Gone are the days when, if you wanted to have more than three or four browser tabs open, you had to close every other program running on your computer. Most computers, and all modern Macs, are easily able to handle most of what you can throw at them.
Having a load of apps open is no longer going to slow down your Mac in a meaningful way. Even entry level Macs come with 4GB of RAM, with most coming with 8GB or more. You might not be able to do detailed 3D modelling, but while doing everyday tasks, you will never need to close applications to because you are low on RAM.
In recent versions of OS X, Apple has actively worked to leverage these hardware advances and remove the need for people manage their own apps. Features like Resumé mean that you never need to manually open an app you were using when you restart.
One of the only other reasons to close apps was to preserve battery life, but App Nap, introduced in OS X Mavericks, has removed this.
App Nap detects when an app isn’t in use, for example it’s on a different Space or hidden behind the active window, and not doing something such as checking email. When it does, it slows the app down so it is not drawing unnecessary CPU cycles and power. As soon as you switch back to the app, App Nap deactivates and it instantly gets back up to full speed.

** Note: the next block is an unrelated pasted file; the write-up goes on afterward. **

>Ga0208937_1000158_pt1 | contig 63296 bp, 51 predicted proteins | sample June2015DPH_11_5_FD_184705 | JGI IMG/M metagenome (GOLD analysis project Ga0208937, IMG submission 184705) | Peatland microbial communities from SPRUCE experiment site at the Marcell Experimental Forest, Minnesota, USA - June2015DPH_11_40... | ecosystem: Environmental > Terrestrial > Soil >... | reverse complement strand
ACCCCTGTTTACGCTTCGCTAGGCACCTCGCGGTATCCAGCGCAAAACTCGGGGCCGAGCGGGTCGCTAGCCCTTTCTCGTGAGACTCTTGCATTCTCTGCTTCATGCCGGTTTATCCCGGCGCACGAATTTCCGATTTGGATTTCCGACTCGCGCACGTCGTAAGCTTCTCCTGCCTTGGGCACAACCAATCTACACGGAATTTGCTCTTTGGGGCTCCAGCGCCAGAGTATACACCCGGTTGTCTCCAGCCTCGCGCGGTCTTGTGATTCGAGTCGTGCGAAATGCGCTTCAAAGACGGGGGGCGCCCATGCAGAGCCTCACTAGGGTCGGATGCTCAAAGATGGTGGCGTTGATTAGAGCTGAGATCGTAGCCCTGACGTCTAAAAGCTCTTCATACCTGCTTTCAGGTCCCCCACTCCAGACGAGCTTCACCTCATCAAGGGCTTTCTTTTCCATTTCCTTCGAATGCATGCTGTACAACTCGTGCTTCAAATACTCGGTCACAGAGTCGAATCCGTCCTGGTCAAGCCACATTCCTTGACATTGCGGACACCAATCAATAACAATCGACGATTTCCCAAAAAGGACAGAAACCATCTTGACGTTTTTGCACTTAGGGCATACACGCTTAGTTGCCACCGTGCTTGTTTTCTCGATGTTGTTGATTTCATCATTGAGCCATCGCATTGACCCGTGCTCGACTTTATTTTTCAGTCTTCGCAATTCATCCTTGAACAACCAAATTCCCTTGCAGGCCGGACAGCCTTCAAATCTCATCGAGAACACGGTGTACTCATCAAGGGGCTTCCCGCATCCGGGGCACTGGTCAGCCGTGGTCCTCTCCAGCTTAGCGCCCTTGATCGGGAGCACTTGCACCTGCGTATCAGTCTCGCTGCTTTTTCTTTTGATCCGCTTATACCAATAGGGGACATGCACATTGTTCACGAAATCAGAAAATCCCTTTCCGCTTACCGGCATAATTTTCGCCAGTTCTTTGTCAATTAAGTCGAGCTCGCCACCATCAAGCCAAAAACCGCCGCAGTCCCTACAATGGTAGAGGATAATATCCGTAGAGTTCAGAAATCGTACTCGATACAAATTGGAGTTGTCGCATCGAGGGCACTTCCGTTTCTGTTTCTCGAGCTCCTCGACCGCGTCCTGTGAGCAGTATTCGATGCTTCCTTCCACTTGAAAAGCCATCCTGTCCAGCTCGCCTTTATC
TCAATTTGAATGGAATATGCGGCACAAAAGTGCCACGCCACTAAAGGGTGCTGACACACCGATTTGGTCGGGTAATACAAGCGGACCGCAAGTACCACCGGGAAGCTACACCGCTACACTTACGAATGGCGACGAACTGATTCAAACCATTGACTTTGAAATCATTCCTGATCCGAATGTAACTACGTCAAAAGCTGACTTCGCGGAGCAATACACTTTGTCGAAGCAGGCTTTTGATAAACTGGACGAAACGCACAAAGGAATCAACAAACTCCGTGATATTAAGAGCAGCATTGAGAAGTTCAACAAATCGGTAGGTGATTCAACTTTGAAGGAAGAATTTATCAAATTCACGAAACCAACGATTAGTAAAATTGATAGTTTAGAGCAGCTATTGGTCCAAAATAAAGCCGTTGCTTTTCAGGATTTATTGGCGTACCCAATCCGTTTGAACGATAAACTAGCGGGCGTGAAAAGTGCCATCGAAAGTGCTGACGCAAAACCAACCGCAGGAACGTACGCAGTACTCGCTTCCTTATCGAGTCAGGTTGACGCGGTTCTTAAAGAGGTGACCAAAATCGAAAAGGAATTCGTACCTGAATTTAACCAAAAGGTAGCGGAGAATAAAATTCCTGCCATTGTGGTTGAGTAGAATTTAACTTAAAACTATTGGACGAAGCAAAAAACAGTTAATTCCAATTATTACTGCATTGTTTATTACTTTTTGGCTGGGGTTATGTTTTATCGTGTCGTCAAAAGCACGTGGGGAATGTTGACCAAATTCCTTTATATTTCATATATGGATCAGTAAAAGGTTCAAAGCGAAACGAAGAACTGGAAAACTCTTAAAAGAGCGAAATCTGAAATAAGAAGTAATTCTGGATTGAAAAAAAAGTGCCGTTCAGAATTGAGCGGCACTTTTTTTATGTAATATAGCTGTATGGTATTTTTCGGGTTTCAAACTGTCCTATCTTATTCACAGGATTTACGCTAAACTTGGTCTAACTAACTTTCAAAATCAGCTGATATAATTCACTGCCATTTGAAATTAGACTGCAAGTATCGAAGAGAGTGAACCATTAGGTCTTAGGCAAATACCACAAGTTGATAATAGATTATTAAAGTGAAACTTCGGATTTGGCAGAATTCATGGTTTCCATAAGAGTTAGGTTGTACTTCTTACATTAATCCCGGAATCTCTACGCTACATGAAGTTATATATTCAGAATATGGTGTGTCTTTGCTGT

With features like these, it becomes reasonable to leave all your most used apps running, all the time, and never think about opening or closing them.
Other Ways to Manage Apps
If you embrace my suggested Dockless way of life, you can start to play around with different ways of working. My personal favourite, is to use a grid of Spaces with assigned apps but other Tuts+ authors have considered things like using keyboard shortcuts to launch apps.
In this tutorial I have shown you how you can do most of what you use the Dock for in more efficient or effective ways. I’ve also laid out why I feel that advances in computer hardware and software mean opening and closing apps is no longer as necessary as it once was.
If you think I’m crazy or if you agree with me and have other great ways to do things better than you can with the Dock, let me know in the comments.